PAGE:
Search icon


19th Apr 2024

The trope of blaming mums in film and TV needs to stop

Anna Martin


Why does it always seem to go back to the mums?

Just recall any recent TV show or movie you’ve sat down and really watched and tell me who turns out to be a villain in one way or another.

Even look at Ted Lasso, the hit Apple TV+ show, and recall the line “Boy, I love meeting people’s moms. It’s like reading an instruction manual as to why they’re nuts.”

It’s a rough line, to say the least, blaming the faults of a child on the actions of their mother alone.

Unsurprisingly we later learn that a lot of Ted’s struggles in the show stem from his rough relationship with his mother.

It’s a trope repeated over and over in the media and quite honestly, it’s getting as tired as all the mums in the world are of hearing it.

Particularly when you compare the depictions of mother and daughter relationships versus mums and their sons.

When it comes to mother and daughters on TV, there is usually one way it can go; they realise they’re not that different after all and when all the fighting is done, they reunite and their relationship continues into adulthood with both gaining a greater understanding of each other along the way

We Need to Talk About Kevin Credit: IMDB

Yet somehow you can link it all back to the actions of the mum, she wasn’t understanding enough or didn’t pay enough attention to her daughter that’s why everything fell apart in the middle.

Just look at Greta Gerwig’s 2017 flick Ladybird where the titular character and her mum are always at each other’s throats.

The film is full of such scenes where moments of tenderness are undercut by moments of passive-aggressiveness and hostility, often resulting from Marion’s tendency to cut down Lady Bird as a result of her own insecurities.

Now compare that to mother and son, fighting happens and things get resolved, but ultimately the relationship is perceived as healthy between the two as the son flies the metaphorical nest, resulting in male independence and maternal letting go.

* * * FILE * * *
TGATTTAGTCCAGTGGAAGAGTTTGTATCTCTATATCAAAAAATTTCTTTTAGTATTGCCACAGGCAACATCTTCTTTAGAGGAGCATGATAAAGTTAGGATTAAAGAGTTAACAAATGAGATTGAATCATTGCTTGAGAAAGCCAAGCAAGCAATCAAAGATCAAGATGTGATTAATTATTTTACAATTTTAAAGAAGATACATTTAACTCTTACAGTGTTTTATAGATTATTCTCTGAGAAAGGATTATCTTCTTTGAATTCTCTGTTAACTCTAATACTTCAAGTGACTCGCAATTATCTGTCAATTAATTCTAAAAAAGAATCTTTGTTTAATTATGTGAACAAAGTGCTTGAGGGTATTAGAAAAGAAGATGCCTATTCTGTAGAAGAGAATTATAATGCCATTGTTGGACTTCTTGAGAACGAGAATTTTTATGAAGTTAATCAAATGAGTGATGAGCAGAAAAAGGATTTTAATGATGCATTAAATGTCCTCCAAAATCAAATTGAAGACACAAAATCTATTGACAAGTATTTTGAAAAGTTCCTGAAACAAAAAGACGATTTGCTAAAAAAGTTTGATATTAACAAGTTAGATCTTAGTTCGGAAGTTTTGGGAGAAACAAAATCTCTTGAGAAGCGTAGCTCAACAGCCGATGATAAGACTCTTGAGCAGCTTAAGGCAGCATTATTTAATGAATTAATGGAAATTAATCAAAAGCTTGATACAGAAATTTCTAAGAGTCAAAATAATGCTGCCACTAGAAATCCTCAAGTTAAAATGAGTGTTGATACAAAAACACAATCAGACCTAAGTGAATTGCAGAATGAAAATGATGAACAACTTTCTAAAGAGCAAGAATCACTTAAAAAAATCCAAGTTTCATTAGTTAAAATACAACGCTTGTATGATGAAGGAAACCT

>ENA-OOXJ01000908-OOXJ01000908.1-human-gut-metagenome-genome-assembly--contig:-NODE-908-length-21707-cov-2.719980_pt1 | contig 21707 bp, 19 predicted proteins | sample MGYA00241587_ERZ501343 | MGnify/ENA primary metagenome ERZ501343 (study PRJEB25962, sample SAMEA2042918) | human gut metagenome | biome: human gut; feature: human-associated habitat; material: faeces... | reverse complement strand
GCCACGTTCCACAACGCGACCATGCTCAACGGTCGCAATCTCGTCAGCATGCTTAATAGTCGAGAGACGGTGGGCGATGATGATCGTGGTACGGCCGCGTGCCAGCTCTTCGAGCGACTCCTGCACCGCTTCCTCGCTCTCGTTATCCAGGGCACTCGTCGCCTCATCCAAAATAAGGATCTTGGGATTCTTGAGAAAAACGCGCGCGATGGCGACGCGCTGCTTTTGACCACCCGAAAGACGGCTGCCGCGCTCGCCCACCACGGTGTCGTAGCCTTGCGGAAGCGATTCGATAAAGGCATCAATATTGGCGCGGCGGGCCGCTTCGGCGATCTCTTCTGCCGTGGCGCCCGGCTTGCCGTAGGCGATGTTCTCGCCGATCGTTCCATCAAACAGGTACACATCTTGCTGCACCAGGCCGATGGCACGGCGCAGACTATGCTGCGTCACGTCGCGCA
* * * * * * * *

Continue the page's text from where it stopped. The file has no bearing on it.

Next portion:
If a mum and their son try to remain close, whether or not both parties want it, things usually end one way; badly.

Let’s take a moment to remember the 2011 psychological thriller We Need To Talk About Kevin.

Tilda Swinton is Eva, a working mother who always felt detached from her son Kevin (Ezra Miller). He resists her weak attempts at affection with manipulation but seems like a normal, happy child in front of his father.

In the end, Kevin traps and kills several classmates, his father, and his sister with the bow and arrow, and Eva is left to pick up the pieces.

Ladybird Credit: IMDB

It leaves the audience to parse out for themselves whether Kevin is just a bad seed, or whether Eva’s failings as a mother were instrumental in his development into a psychopath.

The bottom line is, all too often it goes back to how the mother failed their child.

Never mind the fact that in most of these movies and shows, there is a second parent or at least another parent-like figure in the picture but they don’t seem to get any of the blame.

Or what about the fact a child can act out of their own free will and that not everything they do shares a link with their maternal figure?

Surely there are other stories we can tell that have nothing to do with mums ‘failing’ at being a parent.